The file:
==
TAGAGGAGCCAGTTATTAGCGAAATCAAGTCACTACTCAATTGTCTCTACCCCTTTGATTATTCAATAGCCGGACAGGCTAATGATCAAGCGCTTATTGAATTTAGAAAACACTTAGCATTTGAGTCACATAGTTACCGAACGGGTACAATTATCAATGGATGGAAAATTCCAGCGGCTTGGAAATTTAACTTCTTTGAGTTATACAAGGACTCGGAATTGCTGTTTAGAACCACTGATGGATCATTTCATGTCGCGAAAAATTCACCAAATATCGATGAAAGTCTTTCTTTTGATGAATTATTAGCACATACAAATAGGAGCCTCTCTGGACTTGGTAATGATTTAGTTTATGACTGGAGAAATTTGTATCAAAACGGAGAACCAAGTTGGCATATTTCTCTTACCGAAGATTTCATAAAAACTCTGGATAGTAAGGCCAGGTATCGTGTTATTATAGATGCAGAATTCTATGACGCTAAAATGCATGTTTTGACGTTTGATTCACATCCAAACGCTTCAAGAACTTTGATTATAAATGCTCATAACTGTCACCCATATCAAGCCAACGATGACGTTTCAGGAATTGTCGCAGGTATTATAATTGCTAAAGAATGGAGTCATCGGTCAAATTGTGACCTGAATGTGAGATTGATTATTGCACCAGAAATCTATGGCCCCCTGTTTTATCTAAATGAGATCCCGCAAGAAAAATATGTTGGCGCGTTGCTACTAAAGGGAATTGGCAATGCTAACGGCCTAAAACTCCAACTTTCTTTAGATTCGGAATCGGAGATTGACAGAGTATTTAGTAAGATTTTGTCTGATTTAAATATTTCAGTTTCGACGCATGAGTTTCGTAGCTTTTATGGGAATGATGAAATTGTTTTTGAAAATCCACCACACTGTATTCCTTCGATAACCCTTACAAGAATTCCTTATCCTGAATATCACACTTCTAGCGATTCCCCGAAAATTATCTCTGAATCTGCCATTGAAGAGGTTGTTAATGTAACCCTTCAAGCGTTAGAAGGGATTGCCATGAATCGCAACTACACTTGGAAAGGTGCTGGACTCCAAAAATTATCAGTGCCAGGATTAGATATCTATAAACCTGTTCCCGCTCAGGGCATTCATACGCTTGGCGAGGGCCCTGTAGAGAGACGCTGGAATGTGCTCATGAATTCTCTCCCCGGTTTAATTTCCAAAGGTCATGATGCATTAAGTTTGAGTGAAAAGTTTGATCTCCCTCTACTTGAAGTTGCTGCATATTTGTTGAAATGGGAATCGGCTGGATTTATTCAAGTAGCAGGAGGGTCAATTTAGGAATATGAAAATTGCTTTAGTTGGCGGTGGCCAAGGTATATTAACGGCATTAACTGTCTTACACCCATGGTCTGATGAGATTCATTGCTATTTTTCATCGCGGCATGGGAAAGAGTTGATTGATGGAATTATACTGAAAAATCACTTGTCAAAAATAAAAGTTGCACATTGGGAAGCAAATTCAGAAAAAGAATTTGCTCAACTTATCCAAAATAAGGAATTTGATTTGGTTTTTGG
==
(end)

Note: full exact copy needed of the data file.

TAGAGGAGCCAGTTATTAGCGAAATCAAGTCACTACTCAATTGTCTCTACCCCTTTGATTATTCAATAGCCGGACAGGCTAATGATCAAGCGCTTATTGAATTTAGAAAACACTTAGCATTTGAGTCACATAGTTACCGAACGGGTACAATTATCAATGGATGGAAAATTCCAGCGGCTTGGAAATTTAACTTCTTTGAGTTATACAAGGACTCGGAATTGCTGTTTAGAACCACTGATGGATCATTTCATGTCGCGAAAAATTCACCAAATATCGATGAAAGTCTTTCTTTTGATGAATTATTAGCACATACAAATAGGAGCCTCTCTGGACTTGGTAATGATTTAGTTTATGACTGGAGAAATTTGTATCAAAACGGAGAACCAAGTTGGCATATTTCTCTTACCGAAGATTTCATAAAAACTCTGGATAGTAAGGCCAGGTATCGTGTTATTATAGATGCAGAATTCTATGACGCTAAAATGCATGTTTTGACGTTTGATTCACATCCAAACGCTTCAAGAACTTTGATTATAAATGCTCATAACTGTCACCCATATCAAGCCAACGATGACGTTTCAGGAATTGTCGCAGGTATTATAATTGCTAAAGAATGGAGTCATCGGTCAAATTGTGACCTGAATGTGAGATTGATTATTGCACCAGAAATCTATGGCCCCCTGTTTTATCTAAATGAGATCCCGCAAGAAAAATATGTTGGCGCGTTGCTACTAAAGGGAATTGGCAATGCTAACGGCCTAAAACTCCAACTTTCTTTAGATTCGGAATCGGAGATTGACAGAGTATTTAGTAAGATTTTGTCTGATTTAAATATTTCAGTTTCGACGCATGAGTTTCGTAGCTTTTATGGGAATGATGAAATTGTTTTTGAAAATCCACCACACTGTATTCCTTCGATAACCCTTACAAGAATTCCTTATCCTGAATATCACACTTCTAGCGATTCCCCGAAAATTATCTCTGAATCTGCCATTGAAGAGGTTGTTAATGTAACCCTTCAAGCGTTAGAAGGGATTGCCATGAATCGCAACTACACTTGGAAAGGTGCTGGACTCCAAAAATTATCAGTGCCAGGATTAGATATCTATAAACCTGTTCCCGCTCAGGGCATTCATACGCTTGGCGAGGGCCCTGTAGAGAGACGCTGGAATGTGCTCATGAATTCTCTCCCCGGTTTAATTTCCAAAGGTCATGATGCATTAAGTTTGAGTGAAAAGTTTGATCTCCCTCTACTTGAAGTTGCTGCATATTTGTTGAAATGGGAATCGGCTGGATTTATTCAAGTAGCAGGAGGGTCAATTTAGGAATATGAAAATTGCTTTAGTTGGCGGTGGCCAAGGTATATTAACGGCATTAACTGTCTTACACCCATGGTCTGATGAGATTCATTGCTATTTTTCATCGCGGCATGGGAAAGAGTTGATTGATGGAATTATACTGAAAAATCACTTGTCAAAAATAAAAGTTGCACATTGGGAAGCAAATTCAGAAAAAGAATTTGCTCAACTTATCCAAAATAAGGAATTTGATTTGGTTTTTGG